Financial security in retirement is far from guaranteed, because Social Security's future is unclear. Social Security's funding from payroll taxes has fallen shy of payments to Social Security recipients since 2010, and according to Social Security's trustees, the trust fund that's been making up for the shortfall will run out of money in 2034, causing an across-the-board cut in benefits of about 25%.
The uncertainty associated with Social Security's future increases the pressure on workers to save more; however, a recent study by Transamerica Center for Retirement Studies finds that a shockingly high proportion of people aren't taking advantage of their employer's retirement savings plan. Furthermore, millions of Americans who are participating in these plans are failing to make the most of them. If you're forgoing a 401(k) or 403(b) plan or only contributing a little to one, then you could wind up running out of money in retirement.
IMAGE SOURCE: GETTY IMAGES.
Why the worry?
The average over-65 household's expenses exceed $40,000 per year, yet the average retiree collects just $16,848 in Social Security in 2018. Personal savings are bridging the gap between spending and Social Security; however, most Americans have too little set aside in savings to produce enough income to make up the difference. As a result, retirees' savings accounts are shrinking too quickly.
Advisors recommend withdrawing no more than 4% per year to avoid outliving savings, but most workers have saved too little to stick to that 4% rule. According to Transamerica's survey, baby boomers approaching retirement have only set aside a median $164,000. At a 4% withdrawal rate, that would only provide about $6,560 per year. For perspective, a retiree with $40,000 in expenses and average Social Security income would need at least $575,000 to avoid drawing down his or her savings too quickly at a 4% withdrawal rate.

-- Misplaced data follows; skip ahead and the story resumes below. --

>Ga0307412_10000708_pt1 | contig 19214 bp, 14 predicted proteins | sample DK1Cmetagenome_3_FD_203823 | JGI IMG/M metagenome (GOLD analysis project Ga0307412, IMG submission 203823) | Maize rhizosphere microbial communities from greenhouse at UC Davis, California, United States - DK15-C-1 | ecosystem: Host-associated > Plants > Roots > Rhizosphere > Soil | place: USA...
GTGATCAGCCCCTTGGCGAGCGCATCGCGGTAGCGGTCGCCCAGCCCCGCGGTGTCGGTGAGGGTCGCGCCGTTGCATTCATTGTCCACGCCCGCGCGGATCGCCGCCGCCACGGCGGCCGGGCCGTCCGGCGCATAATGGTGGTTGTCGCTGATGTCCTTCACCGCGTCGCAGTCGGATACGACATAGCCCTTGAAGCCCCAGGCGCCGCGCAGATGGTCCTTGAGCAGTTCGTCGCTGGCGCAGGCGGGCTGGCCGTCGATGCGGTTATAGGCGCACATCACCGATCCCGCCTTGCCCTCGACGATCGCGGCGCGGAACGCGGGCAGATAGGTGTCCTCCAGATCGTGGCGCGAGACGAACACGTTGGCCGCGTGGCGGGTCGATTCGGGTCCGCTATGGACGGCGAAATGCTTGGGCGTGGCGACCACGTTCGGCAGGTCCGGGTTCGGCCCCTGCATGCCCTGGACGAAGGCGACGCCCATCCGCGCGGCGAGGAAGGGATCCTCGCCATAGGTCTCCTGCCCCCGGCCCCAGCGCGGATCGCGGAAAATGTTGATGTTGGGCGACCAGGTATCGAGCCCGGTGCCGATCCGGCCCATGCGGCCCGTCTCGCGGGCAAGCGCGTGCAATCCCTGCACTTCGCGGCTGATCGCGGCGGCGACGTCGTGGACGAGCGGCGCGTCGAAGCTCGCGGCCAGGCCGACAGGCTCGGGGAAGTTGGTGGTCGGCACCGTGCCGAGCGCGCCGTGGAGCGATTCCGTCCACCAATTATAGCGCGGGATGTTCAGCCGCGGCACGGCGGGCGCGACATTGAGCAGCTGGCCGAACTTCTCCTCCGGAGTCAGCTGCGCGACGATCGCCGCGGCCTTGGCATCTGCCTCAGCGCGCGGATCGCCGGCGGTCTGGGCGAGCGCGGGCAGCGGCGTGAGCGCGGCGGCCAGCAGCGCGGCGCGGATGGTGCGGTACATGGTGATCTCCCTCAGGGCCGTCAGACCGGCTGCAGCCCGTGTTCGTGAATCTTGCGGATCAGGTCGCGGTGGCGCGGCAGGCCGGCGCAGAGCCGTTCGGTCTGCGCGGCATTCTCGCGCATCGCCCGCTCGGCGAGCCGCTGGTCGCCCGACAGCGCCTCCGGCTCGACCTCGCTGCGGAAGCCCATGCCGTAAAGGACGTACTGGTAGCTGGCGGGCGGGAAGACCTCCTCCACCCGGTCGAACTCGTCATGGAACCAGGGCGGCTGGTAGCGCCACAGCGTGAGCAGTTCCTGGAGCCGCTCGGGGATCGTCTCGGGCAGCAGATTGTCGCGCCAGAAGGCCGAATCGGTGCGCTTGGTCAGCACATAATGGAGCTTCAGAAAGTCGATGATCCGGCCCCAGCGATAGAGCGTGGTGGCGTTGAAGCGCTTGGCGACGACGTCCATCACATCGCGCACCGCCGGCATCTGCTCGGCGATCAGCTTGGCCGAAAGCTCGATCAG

A costly mistake
Almost 30% of workers fail to take advantage of workplace retirement plans, and because 96% employers match at least some of a worker's contributions, those workers are literally forgoing free money.
The amount of money people are giving up by failing to contribute to these plans, or by contributing less than they can, is significant. According to Vanguard, the median employer match is 4% of income, but 16% of employers match up to 6% or more. The most common plans match 50% of income up to a set percentage, but many plans will match at least some contributions dollar for dollar.
In 2017, the average worker contributed 6.8% of his or her income to a 401(k). Including employer matches, that resulted in total contributions equal to 10.3% of income.
Those contributions can really add up. For example, a 30-year-old worker saving 6.8% of his or her income from age 30 to 65 could wind up getting more than $100,000 in free money because of employer contributions, if the employer matches 50% of contributions up to 4% of income, the employee gets a 2% annual raise, and he or she earns a hypothetical 6% annual return. At age 65, that person would wind up with a $516,505 nest egg, of which employer contributions were responsible for $117,388!
What to do now
Saving money can be hard, but employers are making it easier. Many are automatically enrolling their employees in retirement plans, and often those plans include an auto escalation feature that allows workers to increase their contribution by a little bit every year. The auto-escalation feature is a great way to increase your savings every year without busting your budget, so if you're not taking advantage of it, make an appointment with your human resources department to find out if it's on offer. If so, signing up for it could give you the best shot at living the kind of retirement you want, rather than the retirement you can afford.
More From The Motley Fool
- 10 Best Stocks to Buy Today
- 3 Stocks That Are Absurdly Cheap Right Now
- 5 Warren Buffett Principles to Remember in a Volatile Stock Market
- The $16,728 Social Security Bonus You Cannot Afford to Miss
- The Must-Read Trump Quote on Social Security
- 10 Reasons Why I'm Selling All of My Apple Stock
The Motley Fool has a disclosure policy.